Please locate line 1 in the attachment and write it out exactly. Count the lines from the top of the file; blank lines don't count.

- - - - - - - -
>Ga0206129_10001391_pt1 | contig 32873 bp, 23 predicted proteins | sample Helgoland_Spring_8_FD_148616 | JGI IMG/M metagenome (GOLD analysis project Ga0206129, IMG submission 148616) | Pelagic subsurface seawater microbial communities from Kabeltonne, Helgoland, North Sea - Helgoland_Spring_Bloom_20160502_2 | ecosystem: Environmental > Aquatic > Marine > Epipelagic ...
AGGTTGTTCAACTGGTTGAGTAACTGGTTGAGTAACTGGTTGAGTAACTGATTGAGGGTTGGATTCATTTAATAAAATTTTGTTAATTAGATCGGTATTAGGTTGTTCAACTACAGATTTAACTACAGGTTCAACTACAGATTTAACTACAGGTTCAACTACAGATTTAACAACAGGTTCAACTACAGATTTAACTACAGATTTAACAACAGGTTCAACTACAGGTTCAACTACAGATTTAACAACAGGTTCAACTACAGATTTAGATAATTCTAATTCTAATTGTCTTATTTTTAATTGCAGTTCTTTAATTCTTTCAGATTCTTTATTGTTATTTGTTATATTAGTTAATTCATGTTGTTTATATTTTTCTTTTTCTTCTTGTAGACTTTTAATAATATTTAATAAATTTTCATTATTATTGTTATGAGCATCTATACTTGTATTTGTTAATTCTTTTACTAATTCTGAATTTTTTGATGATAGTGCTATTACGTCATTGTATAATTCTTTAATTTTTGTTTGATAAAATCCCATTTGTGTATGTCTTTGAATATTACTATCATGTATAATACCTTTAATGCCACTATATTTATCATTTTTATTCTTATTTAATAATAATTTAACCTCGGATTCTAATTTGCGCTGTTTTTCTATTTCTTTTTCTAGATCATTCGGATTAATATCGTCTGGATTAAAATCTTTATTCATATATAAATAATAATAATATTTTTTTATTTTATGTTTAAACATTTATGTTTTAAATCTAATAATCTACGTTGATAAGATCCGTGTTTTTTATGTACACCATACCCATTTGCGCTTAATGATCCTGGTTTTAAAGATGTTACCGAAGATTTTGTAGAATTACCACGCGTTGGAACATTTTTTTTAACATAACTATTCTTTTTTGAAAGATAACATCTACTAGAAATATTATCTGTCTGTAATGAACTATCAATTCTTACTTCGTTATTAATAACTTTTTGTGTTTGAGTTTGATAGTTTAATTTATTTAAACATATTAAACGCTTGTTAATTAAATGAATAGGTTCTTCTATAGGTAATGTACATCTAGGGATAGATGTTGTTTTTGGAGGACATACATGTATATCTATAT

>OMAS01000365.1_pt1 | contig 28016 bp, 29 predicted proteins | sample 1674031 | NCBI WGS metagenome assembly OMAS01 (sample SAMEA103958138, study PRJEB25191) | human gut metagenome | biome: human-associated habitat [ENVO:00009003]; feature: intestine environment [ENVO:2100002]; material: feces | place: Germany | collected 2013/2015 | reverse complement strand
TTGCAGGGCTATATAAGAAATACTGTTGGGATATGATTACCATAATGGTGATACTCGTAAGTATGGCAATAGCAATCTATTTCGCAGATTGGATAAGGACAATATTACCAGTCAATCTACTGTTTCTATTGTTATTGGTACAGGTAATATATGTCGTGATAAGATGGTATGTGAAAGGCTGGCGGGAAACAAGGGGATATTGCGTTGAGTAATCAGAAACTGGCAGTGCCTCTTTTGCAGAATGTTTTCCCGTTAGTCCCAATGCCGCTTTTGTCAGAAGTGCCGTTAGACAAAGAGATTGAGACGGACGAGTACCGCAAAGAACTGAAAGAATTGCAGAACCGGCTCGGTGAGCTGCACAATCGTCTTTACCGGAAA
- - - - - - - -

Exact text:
>Ga0206129_10001391_pt1 | contig 32873 bp, 23 predicted proteins | sample Helgoland_Spring_8_FD_148616 | JGI IMG/M metagenome (GOLD analysis project Ga0206129, IMG submission 148616) | Pelagic subsurface seawater microbial communities from Kabeltonne, Helgoland, North Sea - Helgoland_Spring_Bloom_20160502_2 | ecosystem: Environmental > Aquatic > Marine > Epipelagic ...